We have known for a long time that women and men experience unique health concerns. On average, Australian women tend to live longer compared to men but are likely to live with multiple chronic conditions. Men, especially young men, often engage in risky health behaviours and die prematurely from injury rather than living with disease. This gender disparity is not unique to Australia. Countries with reliable health data collection also report that women live longer than men.
The purpose of is to graphically highlight how women's and men’s health needs are different and that policies and services must recognise gender as a significant factor in health risk and outcomes. A 2015 report produced by the Mitchell Institute at Victoria University highlighted that current policy, funding and service models are failing women and therefore having serious impacts on social and economic consequences including unemployment, reduced productivity and increased costs of healthcare and welfare.
We must also make sure that men live better.
The recent release of the National Women’s and Men’s Health strategies will provide a platform to drive improvement in the health and wellbeing of men and women in Australia. Both strategies also recognise the importance of the multiple areas of intervention points and opportunities at each life stage for health promotion, illness prevention, early intervention and treatment as well as promotion of self-care. Regardless of gender, it is vital to address the shared and modifiable risk factors for chronic disease: unhealthy diet, physical inactivity, smoking and harmful use of alcohol. These risk factors can and do lead to increased levels of chronic disease and higher risk of early death from preventable causes.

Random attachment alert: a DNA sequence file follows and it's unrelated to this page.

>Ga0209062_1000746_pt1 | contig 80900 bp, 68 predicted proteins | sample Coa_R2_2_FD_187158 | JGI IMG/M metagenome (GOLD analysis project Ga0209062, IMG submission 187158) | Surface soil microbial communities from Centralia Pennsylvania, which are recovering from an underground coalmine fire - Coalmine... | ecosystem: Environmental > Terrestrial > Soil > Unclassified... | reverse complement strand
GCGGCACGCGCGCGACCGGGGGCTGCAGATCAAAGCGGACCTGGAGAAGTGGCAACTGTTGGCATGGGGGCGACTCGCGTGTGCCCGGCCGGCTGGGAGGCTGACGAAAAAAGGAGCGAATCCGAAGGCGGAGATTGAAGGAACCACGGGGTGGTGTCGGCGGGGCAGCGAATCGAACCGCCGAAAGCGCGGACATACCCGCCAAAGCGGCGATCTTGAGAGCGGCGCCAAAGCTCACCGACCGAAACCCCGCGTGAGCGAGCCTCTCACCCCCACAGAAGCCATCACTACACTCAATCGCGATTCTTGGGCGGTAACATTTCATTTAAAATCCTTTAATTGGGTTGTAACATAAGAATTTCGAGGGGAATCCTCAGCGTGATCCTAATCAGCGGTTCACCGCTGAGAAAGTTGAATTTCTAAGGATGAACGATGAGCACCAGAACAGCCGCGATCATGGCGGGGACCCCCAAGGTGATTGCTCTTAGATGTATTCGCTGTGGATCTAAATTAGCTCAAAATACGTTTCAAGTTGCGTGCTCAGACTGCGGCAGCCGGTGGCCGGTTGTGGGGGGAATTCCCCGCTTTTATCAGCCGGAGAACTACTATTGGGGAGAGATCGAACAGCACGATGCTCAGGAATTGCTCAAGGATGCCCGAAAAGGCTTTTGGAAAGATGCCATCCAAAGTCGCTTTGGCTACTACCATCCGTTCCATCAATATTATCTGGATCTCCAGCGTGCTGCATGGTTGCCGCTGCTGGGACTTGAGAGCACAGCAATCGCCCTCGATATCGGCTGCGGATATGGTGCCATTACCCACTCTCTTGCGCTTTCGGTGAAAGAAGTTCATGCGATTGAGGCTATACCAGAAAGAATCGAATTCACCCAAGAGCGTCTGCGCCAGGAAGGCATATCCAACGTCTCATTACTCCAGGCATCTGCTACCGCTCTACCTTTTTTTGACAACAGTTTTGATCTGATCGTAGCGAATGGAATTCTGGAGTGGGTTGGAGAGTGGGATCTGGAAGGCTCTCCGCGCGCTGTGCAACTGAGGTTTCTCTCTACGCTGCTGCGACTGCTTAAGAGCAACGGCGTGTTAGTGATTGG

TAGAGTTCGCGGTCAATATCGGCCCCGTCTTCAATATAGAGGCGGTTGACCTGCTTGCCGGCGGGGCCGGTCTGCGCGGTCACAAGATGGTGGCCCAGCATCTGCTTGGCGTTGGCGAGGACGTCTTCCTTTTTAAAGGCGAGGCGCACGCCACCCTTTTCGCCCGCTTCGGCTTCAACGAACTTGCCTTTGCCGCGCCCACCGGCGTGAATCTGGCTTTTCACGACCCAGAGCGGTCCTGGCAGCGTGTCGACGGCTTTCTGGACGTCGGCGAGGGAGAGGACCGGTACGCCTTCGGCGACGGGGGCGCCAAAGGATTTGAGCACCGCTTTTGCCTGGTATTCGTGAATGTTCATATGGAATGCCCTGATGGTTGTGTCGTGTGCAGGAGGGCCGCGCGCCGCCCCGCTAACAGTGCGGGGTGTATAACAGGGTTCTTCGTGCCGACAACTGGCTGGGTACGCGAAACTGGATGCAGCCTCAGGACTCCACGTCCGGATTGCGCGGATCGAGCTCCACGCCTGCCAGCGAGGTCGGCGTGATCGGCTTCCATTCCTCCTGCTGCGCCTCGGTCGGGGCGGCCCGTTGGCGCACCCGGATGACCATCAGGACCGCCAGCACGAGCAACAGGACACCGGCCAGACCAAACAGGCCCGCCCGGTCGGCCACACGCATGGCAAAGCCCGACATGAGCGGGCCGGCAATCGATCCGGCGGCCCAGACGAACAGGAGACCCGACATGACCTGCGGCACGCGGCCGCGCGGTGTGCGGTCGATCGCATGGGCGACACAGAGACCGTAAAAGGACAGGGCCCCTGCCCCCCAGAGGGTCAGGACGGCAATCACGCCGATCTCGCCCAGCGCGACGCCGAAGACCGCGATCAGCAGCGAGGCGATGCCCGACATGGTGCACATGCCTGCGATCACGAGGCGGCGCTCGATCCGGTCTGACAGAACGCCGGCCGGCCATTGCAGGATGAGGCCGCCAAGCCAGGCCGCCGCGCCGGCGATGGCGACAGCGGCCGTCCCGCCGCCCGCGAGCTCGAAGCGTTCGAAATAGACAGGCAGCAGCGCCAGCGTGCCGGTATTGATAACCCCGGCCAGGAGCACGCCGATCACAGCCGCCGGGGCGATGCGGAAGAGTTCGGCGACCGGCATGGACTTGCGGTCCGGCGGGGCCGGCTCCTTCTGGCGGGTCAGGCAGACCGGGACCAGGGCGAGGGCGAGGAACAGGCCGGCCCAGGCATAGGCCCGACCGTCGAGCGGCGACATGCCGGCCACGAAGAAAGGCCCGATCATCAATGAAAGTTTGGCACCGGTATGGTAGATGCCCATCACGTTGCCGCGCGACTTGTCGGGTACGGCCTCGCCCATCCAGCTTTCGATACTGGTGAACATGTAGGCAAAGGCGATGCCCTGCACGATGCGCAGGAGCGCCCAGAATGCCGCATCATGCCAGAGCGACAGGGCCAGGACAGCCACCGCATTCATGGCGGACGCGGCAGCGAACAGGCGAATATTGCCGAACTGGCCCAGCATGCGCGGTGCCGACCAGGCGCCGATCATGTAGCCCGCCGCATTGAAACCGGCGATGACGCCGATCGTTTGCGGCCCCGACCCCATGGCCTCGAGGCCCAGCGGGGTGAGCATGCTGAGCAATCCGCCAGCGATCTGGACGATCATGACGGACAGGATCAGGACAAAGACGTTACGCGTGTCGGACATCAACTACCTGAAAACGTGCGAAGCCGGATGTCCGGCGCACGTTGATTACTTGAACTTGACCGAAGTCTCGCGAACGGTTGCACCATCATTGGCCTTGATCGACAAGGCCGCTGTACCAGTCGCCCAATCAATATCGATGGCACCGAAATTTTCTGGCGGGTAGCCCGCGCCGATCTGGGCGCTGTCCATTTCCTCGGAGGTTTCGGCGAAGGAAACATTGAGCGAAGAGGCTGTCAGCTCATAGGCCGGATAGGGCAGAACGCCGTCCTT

Improvement and commitment to these areas, with a gendered approach across the life course, should be a priority for future health policies. The 2025 targets for a healthier Australia have been developed through the collective effort and guidance of Australia’s leading scientists, researchers and clinicians. A gendered approach on future health policy and practice will benefit every one, address the gender disparities and improve health and societal outcomes.